In November 1951, Sheriff Willis V. McCall of Lake County, Florida shot Irvin and Shepherd while they were in his custody and handcuffed together. McCall claimed they had tried to escape while he was transporting them from Raiford State Prison back to the county seat of Tavares for the new trial. Shepherd died on the spot; Irvin survived and later told FBI investigators that McCall had shot them in cold blood and that his deputy, Yates, had also shot him in an attempt to kill him. Harry Moore called for the Governor of Florida to suspend McCall. On Christmas Night 1951, a bomb went off below Moore's house, fatally wounding both him and his wife; he died that night and his wife followed nine days later. The bombers were never caught.
We often speak about Jim Crow as this unique, abstract form of evil, but it was really rather simple, so simple we already have a name for it: terrorism. The United States’ criminal justice system has been used by terrorists for a long time to keep a captive Black population in a perpetual state of fear. This is why leaders like Malcolm X emerged, and why it was so important for the FBI to have one of their informants murder him, and then railroad Muhammad Aziz and Khalil Islam (two random Black Muslims at the scene) into prison for the crime. Their exonerations, alongside those of the Groveland Four, and the ongoing debate over whether it’s okay to murder Black men while jogging (hint: it’s not), are emblematic of America’s attitude toward the lives destroyed by its blood-soaked institutional corruption. Kind of like a “my bad” sort of thing. Far too little, far too late.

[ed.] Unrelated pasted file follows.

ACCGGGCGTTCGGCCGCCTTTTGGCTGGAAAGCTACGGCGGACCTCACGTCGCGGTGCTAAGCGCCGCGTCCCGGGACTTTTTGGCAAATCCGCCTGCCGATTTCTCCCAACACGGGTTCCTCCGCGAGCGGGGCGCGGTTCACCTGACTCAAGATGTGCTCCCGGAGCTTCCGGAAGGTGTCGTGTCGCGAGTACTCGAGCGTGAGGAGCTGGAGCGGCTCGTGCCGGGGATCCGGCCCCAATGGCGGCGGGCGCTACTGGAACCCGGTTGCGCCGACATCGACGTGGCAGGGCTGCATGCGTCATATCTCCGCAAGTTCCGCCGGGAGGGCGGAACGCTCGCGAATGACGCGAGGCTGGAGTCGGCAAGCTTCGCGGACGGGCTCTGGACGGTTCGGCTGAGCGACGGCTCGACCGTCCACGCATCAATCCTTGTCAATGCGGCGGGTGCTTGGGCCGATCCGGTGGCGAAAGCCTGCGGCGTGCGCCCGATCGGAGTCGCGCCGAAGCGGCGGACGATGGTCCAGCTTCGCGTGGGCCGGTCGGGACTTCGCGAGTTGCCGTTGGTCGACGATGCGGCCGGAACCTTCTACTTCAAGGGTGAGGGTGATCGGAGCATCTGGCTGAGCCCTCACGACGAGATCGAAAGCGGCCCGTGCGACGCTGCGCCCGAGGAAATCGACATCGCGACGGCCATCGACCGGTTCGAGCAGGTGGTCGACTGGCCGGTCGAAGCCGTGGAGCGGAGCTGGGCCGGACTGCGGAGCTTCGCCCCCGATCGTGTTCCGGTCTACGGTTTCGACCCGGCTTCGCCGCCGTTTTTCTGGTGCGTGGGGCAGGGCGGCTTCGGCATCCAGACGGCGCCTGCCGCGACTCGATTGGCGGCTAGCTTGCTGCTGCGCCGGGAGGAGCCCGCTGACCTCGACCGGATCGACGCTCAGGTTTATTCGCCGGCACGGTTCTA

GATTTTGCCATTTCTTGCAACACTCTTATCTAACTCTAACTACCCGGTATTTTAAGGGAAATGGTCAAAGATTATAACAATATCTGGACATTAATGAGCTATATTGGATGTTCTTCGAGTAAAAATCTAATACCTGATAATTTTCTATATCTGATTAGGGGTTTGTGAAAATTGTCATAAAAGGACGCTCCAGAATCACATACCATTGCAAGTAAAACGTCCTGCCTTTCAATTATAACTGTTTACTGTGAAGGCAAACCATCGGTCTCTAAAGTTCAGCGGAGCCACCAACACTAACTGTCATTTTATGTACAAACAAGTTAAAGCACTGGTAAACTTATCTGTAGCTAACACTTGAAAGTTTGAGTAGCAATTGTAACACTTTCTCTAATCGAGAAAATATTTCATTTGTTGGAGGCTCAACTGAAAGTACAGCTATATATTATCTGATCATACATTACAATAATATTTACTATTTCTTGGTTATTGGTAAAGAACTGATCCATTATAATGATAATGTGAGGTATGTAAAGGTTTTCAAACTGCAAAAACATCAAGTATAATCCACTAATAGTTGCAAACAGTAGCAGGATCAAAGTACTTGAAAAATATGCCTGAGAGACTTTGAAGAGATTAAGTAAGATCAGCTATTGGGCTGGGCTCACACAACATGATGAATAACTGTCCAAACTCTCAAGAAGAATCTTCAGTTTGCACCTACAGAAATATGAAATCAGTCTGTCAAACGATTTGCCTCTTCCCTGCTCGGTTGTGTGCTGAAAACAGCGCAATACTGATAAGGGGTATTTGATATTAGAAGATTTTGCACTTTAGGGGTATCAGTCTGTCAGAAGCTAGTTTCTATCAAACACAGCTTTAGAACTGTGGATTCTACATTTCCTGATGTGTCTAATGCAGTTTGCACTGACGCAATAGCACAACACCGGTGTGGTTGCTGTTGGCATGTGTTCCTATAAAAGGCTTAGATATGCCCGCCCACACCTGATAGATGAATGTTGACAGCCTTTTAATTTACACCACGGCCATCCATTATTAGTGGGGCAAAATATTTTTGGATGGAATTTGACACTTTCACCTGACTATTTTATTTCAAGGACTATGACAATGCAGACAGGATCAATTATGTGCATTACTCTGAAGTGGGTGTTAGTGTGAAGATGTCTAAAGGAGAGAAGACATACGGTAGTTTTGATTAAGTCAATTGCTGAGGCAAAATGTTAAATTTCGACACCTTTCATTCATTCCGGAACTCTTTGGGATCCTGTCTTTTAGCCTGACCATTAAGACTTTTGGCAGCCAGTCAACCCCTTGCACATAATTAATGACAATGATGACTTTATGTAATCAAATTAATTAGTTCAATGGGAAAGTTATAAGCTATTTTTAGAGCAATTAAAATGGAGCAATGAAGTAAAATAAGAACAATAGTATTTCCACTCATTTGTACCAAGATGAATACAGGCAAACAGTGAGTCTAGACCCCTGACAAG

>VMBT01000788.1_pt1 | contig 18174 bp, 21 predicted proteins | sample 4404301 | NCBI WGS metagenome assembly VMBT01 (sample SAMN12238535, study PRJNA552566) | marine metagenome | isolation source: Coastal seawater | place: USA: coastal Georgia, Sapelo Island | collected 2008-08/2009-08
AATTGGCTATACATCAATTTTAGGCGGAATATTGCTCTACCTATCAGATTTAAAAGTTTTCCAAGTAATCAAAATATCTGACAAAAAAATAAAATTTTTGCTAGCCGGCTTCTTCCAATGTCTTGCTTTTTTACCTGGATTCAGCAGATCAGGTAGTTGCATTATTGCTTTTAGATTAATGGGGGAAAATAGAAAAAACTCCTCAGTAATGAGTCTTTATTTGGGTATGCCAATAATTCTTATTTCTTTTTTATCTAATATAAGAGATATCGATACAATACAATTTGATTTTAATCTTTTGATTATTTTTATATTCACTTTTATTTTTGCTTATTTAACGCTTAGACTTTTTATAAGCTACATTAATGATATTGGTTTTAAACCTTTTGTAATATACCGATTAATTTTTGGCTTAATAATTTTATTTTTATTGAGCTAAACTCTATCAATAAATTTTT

Update: Malcolm’s daughter Malikah Shabazz passed away last night in her home in Brooklyn. She was 56 years old. May she rest in peace.